Hits all those comfort food notes. Greasy, sweet, salty, savory, texturally interesting, and absolutely numbing and spicy. Just… yes. I used some extra chili oil from last month’s batch of dan dan noodles (dandanmian), and a ton of Sichuan peppercorns toasted and ground, although nowhere near the teaspoon called for in the recipe.

A comment on the Epi review recommends iron chef Chen‘s recipe as slightly more authentic and less sweet. Since I used half my oyster sauce on this recipe, I’ll definitely try it.

+

RECIPE 2: I was worried it’d be too spicy, so I cut the bean paste from 3T to 2T. It wasn’t spicy enough last night, but the leftovers sat and got spicier and spicier! Today it was just perfect. I’d say cut it to 2T if you’re making it for tomorrow. Otherwise, go for the whole 3T! Very different from the super-sweet oyster sauce version. They’re both so good! I would say version two is a little more savory and simple, and recipe one is a little more of a flavor bomb, much saltier and sweeter. The first is perfect for American palates, and the second is great for people who don’t care for sweet food. I highly recommend both! I can’t wait to try iron chef Chen‘s recipe to complete this trifecta of tofu!

Added this to the “rotation” tag because I plan to try all the different versions of this amazing dish. I made this twice so far in March. What a rad way to use up the last little bit of ground meat in your fridge!

 

edit: help I can’t stop eating this incredible spicy meal

h1

panko-crusted mustard-thyme roast chicken thighs

March 18, 2019

Easy weeknight chicken! What could be better? I’m including the original, from epicurious, and my own (way better) crispy-skinned version!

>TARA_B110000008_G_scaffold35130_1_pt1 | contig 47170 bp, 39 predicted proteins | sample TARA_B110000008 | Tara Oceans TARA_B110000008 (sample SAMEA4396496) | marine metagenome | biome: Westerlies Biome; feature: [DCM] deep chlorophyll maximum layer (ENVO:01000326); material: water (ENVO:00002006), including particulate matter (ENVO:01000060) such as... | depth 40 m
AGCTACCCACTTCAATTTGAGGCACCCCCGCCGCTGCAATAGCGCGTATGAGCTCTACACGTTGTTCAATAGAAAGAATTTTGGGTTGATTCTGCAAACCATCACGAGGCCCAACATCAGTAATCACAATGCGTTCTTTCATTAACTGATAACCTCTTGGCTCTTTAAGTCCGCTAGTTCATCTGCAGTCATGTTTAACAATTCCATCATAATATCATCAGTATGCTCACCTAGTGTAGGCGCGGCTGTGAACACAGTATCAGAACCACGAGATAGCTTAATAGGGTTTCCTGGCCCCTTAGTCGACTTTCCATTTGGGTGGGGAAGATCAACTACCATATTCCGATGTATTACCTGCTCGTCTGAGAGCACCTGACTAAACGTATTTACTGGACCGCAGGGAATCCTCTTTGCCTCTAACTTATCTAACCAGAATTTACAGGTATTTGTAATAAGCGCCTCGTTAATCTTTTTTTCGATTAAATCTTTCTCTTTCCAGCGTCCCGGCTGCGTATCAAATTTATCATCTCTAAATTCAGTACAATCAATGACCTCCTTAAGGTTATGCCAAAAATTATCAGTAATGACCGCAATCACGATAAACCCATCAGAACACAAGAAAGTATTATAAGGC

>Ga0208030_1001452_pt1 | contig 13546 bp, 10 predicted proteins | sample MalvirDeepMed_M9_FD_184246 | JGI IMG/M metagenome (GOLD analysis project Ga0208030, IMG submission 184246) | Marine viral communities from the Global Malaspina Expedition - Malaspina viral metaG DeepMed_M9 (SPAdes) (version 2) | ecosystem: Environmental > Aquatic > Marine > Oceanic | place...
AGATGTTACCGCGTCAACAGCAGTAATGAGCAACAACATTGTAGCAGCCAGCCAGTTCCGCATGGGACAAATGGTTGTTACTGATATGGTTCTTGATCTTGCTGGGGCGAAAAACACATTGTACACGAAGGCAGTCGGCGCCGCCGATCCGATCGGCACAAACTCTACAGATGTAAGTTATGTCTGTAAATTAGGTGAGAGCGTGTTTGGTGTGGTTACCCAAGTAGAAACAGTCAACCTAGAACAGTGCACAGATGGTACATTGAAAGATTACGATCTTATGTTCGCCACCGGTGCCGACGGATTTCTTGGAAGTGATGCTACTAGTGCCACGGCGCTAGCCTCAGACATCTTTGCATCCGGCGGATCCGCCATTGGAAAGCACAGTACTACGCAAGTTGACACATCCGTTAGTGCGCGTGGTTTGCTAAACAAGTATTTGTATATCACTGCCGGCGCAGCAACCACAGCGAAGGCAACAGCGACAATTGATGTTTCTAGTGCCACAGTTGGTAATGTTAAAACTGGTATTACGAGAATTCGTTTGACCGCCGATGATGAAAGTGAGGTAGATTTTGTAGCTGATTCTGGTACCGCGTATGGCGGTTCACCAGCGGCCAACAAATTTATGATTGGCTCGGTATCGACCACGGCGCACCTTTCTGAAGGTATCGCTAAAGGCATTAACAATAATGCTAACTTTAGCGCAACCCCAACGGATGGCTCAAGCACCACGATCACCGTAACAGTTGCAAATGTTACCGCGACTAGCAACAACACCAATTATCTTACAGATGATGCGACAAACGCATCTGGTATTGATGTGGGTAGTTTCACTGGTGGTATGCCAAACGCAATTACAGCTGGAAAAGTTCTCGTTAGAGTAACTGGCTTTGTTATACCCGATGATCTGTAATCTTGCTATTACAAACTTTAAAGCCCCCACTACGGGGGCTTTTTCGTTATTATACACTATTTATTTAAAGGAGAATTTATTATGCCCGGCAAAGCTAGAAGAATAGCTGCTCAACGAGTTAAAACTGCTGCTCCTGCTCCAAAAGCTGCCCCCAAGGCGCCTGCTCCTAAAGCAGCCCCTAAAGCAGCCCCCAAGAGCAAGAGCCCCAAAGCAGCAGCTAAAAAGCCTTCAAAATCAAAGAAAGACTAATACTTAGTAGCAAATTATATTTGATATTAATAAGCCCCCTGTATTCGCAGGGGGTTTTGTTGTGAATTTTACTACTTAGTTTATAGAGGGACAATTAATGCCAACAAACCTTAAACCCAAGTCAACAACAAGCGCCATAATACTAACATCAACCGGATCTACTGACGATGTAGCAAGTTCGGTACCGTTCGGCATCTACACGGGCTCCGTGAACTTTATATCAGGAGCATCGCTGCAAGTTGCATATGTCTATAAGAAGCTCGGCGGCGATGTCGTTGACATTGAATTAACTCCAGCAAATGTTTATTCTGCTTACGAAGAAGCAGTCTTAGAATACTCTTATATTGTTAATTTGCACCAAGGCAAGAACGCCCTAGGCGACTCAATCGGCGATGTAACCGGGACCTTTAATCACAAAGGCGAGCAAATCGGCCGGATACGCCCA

MY VERSION:
– preheat oven to 450
– rub chicken thighs with black pepper
– on the stovetop, brown chicken thighs on a smokin’ hot cast iron, skin-side down, til the skin is crispy
– flip thighs, sprinkle with thyme and a little bit of salt, and place in oven til done (about 25 min for small thighs)
– remove thighs, put smoking hot cast iron onto the stovetop on medium heat, and add white wine and mustard to deglaze the pan, maybe some thyme to taste.
– turn off heat, add fresh lemon juice to taste, and pour pan sauce out into another container so the acidity doesn’t mess with your cast iron. serve chicken with pan sauce. great served with a honey mustard dressed salad, or some roasted veggies like orange carrots with tahini drizzle, or even just toss potatoes in the pan sauce and roast them on the side! also great with veggies sautéed in tarragon mustard citrus butter.

ORIGINAL RECIPE:
•3/4 cup panko (Japanese breadcrumbs)
•4 tablespoons unsalted butter, room temperature
•1/4 cup Dijon mustard
•2 tablespoons thyme leaves, plus 3 sprigs
•8 skin-on, bone-in chicken thighs, patted dry
•Kosher salt, freshly ground pepper
•1 pound medium carrots, scrubbed, cut into 3″ pieces, halved lengthwise if thick
•2 tablespoons extra-virgin olive oil

Place a rack in highest position in oven; preheat to 450°F. Place panko in a small bowl. Mash butter, mustard, and thyme leaves in another small bowl with a fork (it will be a little lumpy). Season chicken thighs on both sides with salt and pepper. Arrange skin side up a rimmed baking sheet and smear all over skin side of thighs. Working with 1 piece at a time, firmly press chicken, skin side down, into panko so crumbs adhere. Place back on baking sheet skin side up.
Arrange carrots and thyme sprigs around chicken and drizzle with oil; season with salt and pepper. Toss to coat and bake until carrots are tender and chicken is cooked though, 25–30 minutes.
Heat broiler. Broil chicken and carrots just until panko is golden brown and carrots are tender and browned in spots, about 2 minutes. Transfer to a platter and pour pan juices over top.

+

first recipe adapted by friedsig from the second recipe, which is by epi and bon appetit

+

I found the panko crust didn’t get crispy and brown, even when I broiled the thighs for six or seven minutes. My version is way better! You still get that nice mustard and thyme flavor, with a little more depth of flavor from the wine and lemon. Also, instead of the carrots absorbing all that great chicken fat, you get a huge quantity of pan sauce and you can use that to flavor a ton of different roasted veggies throughout the week! Try the Bon Appetit version if you want, but if you want a nice crispy skin, try my version! Tagged “rotation” because I make this all the time.